Should there be three or less candidates for the vacancies, there will not be a formal ballot of members but instead those people validly nominated will be put to the Annual General Meeting enbloc for an affirmative vote.

Call for Resolutions:
In addition to any resolutions that will be put forward by the Trust Board, members can submit their own resolutions to the meeting. Such a resolution must be submitted (in accordance with Rule 27 of the Society) to the Secretary by Thursday 28th April 2016. Please send any proposals to the Secretary WST AGM, ’ Freepost WST’ and preferably by email as well to secretary@wst.org.uk

Alan Fox
WST Independent Secretary

A season to remember…

Whatever happens in the final few games of the season, Wrexham fans can look back on a successful 2015/16 campaign with a well-earned sense of pride and achievement.

In January, our fan-owned club posted an operating profit for the first time in 15 years and last month Supporters Trust members voted overwhelmingly in favour of agreeing a 99-year lease with stadium owner Glyndwr University. Such progress shows the potential and ambition of our community club – a club that is open to everyone as shown through the remarkable work of the Disabled Supporters Association.

This will probably sound strange to most people, but one of my most cherished memories of 2015/16 came when we lost 1-3 against Woking at the Racecourse. It was a cold, dark and dismal January afternoon that I would have usually spent at home watching Final Score, but due to the fact that the DSA had worked tirelessly to open and maintain the swanky new viewing platform I was able to watch the match without getting drenched and with an excellent view of proceedings.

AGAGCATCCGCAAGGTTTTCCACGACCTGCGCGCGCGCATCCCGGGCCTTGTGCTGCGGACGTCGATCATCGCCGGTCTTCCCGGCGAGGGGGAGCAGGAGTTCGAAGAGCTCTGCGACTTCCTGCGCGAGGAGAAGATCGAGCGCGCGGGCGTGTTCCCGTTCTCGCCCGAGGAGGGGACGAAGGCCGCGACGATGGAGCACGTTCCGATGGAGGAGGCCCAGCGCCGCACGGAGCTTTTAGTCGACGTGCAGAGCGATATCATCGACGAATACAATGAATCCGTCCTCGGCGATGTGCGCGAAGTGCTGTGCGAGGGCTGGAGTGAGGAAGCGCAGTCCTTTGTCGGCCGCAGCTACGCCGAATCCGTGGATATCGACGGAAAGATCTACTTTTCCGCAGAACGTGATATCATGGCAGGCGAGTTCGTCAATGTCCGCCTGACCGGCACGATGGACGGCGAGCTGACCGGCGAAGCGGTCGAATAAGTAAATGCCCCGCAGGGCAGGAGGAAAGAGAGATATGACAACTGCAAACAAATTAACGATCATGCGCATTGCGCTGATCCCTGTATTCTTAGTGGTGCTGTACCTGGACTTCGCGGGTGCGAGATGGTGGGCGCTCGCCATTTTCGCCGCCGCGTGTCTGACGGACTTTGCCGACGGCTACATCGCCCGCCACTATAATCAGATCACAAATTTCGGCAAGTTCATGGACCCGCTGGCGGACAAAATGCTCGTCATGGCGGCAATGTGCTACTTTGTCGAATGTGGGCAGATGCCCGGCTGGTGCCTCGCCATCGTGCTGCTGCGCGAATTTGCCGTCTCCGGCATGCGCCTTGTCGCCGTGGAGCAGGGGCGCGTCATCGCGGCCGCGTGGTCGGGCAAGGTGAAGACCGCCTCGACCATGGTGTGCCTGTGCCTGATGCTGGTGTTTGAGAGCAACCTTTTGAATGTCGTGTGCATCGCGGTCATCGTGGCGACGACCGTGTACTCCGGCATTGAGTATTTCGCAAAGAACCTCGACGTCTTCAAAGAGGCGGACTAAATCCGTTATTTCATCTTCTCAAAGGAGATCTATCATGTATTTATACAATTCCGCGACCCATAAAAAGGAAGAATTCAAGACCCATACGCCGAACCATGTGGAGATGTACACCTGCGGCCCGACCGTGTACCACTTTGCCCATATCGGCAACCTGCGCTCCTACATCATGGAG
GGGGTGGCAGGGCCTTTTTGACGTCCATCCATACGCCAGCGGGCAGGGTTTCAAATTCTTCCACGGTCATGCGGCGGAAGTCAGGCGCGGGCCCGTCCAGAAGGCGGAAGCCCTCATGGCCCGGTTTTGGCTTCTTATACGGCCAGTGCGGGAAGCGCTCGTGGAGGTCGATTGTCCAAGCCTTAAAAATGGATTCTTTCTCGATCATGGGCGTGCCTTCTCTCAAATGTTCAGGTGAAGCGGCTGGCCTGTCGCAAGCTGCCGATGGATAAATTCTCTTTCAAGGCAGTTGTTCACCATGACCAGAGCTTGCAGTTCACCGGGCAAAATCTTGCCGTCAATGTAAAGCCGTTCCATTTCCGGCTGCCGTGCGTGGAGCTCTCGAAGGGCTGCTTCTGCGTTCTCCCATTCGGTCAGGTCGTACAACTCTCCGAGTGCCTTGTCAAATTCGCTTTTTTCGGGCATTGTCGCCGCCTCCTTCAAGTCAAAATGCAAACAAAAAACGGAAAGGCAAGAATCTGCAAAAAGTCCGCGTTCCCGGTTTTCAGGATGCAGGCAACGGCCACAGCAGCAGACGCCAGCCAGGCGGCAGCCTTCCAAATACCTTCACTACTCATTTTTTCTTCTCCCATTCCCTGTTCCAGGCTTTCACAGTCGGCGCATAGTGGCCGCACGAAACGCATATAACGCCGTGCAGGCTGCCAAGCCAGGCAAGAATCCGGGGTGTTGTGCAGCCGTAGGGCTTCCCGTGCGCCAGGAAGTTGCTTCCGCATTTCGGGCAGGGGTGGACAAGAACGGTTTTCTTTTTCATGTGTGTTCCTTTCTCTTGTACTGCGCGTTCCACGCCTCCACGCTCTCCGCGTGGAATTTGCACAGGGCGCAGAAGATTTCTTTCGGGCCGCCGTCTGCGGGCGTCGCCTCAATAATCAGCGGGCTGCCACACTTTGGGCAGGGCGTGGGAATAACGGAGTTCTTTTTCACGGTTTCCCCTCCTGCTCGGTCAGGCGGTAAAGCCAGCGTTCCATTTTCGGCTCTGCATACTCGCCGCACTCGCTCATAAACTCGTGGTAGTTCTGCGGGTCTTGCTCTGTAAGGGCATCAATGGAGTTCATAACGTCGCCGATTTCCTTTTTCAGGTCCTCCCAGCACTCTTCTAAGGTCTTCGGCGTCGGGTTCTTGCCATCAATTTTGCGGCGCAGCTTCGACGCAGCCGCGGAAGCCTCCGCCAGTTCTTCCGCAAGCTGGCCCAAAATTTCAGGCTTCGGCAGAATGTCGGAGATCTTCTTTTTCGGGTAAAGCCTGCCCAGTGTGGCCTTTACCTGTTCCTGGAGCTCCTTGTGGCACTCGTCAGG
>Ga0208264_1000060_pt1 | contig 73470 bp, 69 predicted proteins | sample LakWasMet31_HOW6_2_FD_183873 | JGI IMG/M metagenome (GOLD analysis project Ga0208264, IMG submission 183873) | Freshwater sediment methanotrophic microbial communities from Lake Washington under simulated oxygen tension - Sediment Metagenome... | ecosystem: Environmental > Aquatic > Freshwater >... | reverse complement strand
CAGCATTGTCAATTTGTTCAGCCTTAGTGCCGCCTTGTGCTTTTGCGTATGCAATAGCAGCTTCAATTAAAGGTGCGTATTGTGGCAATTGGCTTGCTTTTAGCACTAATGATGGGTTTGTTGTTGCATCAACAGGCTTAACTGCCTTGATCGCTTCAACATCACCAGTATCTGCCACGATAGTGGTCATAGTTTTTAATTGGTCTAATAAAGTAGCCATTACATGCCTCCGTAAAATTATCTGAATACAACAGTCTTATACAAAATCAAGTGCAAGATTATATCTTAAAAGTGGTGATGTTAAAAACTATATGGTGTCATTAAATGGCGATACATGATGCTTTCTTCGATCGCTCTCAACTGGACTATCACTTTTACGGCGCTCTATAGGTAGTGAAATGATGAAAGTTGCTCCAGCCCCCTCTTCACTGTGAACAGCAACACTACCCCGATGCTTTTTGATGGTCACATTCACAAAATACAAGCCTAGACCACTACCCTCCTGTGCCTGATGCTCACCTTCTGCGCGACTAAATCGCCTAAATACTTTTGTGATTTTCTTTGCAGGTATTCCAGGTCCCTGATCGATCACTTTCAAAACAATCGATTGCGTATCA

Dominic Vose scored a sublime free-kick, I got to meet the First Minister Carwyn Jones and I was also able to be a part of the crowd – it may have been a disappointed and disgruntled crowd, but at least I was part of it and not having to endure the waffling of Mark Clemmit.

The viewing platform has been a major success story for the club as a whole. It has drawn positive attention and admiration from the football world and beyond with visits from Lord Faulkner and Carwyn Jones, articles in the national press, plus a feature on the BBC national news. This new facility has also encouraged a push for clubs at the top of the game to follow the example we’ve set and has helped inspire the Accessible Grounds Bill that is currently going through the House of Commons.

The work that the Disabled Supporters Association has done is clearly not just benefiting Wrexham fans but disabled fans throughout the game. We can all be proud of this as all the work of the DSA relies on the generosity of sponsors, volunteers and fellow fans.

We do not want to rest on our laurels though. There is still much more work that needs to be done to make football matches accessible for all. I encourage everyone to get involved in this as there are many projects being run by the DSA and WST to help ensure our whole community can enjoy being part of our forward thinking community. We need help and support to establish a hearing loop at the ground, are currently working to become Dementia Friendly and recently held a Football v Homophobia day at the Racecourse.

In addition to all this we also need to keep pushing ahead with plans to build more viewing platforms. At the moment, we only have space to accommodate ten spectators in wheelchairs per match, but demand is far greater than this meaning that we have to operate a rota system. Therefore, supporters in wheelchairs cannot access the platform on a regular basis even though they want to support the club they love at every home game without having to put up with a poor pitch-level view and the risk of getting soaked. We also need to consider the needs of opposition supporters as everyone should be accommodated for at our stadium.

The DSA is currently approaching architects to design and price a second viewing platform to be built at the Racecourse. We have already shown other clubs the way forward with our wonderful facilities, but need to continue this good work to open our doors to everyone. After all, there is only so much of Mark Clemmit a man can stomach…